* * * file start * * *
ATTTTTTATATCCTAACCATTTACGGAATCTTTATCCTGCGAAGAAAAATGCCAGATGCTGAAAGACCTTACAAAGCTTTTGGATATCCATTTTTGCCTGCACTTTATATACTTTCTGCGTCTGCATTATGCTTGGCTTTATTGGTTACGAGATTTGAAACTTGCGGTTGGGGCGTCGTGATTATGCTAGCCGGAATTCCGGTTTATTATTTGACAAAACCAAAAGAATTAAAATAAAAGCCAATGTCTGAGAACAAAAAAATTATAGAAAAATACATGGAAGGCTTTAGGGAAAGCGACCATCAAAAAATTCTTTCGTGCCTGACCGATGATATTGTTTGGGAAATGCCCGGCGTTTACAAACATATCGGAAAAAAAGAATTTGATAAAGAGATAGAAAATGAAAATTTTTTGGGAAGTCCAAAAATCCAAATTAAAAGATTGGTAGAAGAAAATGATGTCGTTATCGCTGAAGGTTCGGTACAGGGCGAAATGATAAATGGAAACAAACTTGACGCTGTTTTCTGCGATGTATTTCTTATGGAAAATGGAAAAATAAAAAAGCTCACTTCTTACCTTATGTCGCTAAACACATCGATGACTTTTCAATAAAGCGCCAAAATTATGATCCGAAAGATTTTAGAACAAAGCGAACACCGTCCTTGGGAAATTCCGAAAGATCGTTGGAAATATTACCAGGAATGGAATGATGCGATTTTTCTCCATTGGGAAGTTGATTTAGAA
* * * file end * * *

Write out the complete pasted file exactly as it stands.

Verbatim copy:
ATTTTTTATATCCTAACCATTTACGGAATCTTTATCCTGCGAAGAAAAATGCCAGATGCTGAAAGACCTTACAAAGCTTTTGGATATCCATTTTTGCCTGCACTTTATATACTTTCTGCGTCTGCATTATGCTTGGCTTTATTGGTTACGAGATTTGAAACTTGCGGTTGGGGCGTCGTGATTATGCTAGCCGGAATTCCGGTTTATTATTTGACAAAACCAAAAGAATTAAAATAAAAGCCAATGTCTGAGAACAAAAAAATTATAGAAAAATACATGGAAGGCTTTAGGGAAAGCGACCATCAAAAAATTCTTTCGTGCCTGACCGATGATATTGTTTGGGAAATGCCCGGCGTTTACAAACATATCGGAAAAAAAGAATTTGATAAAGAGATAGAAAATGAAAATTTTTTGGGAAGTCCAAAAATCCAAATTAAAAGATTGGTAGAAGAAAATGATGTCGTTATCGCTGAAGGTTCGGTACAGGGCGAAATGATAAATGGAAACAAACTTGACGCTGTTTTCTGCGATGTATTTCTTATGGAAAATGGAAAAATAAAAAAGCTCACTTCTTACCTTATGTCGCTAAACACATCGATGACTTTTCAATAAAGCGCCAAAATTATGATCCGAAAGATTTTAGAACAAAGCGAACACCGTCCTTGGGAAATTCCGAAAGATCGTTGGAAATATTACCAGGAATGGAATGATGCGATTTTTCTCCATTGGGAAGTTGATTTAGAA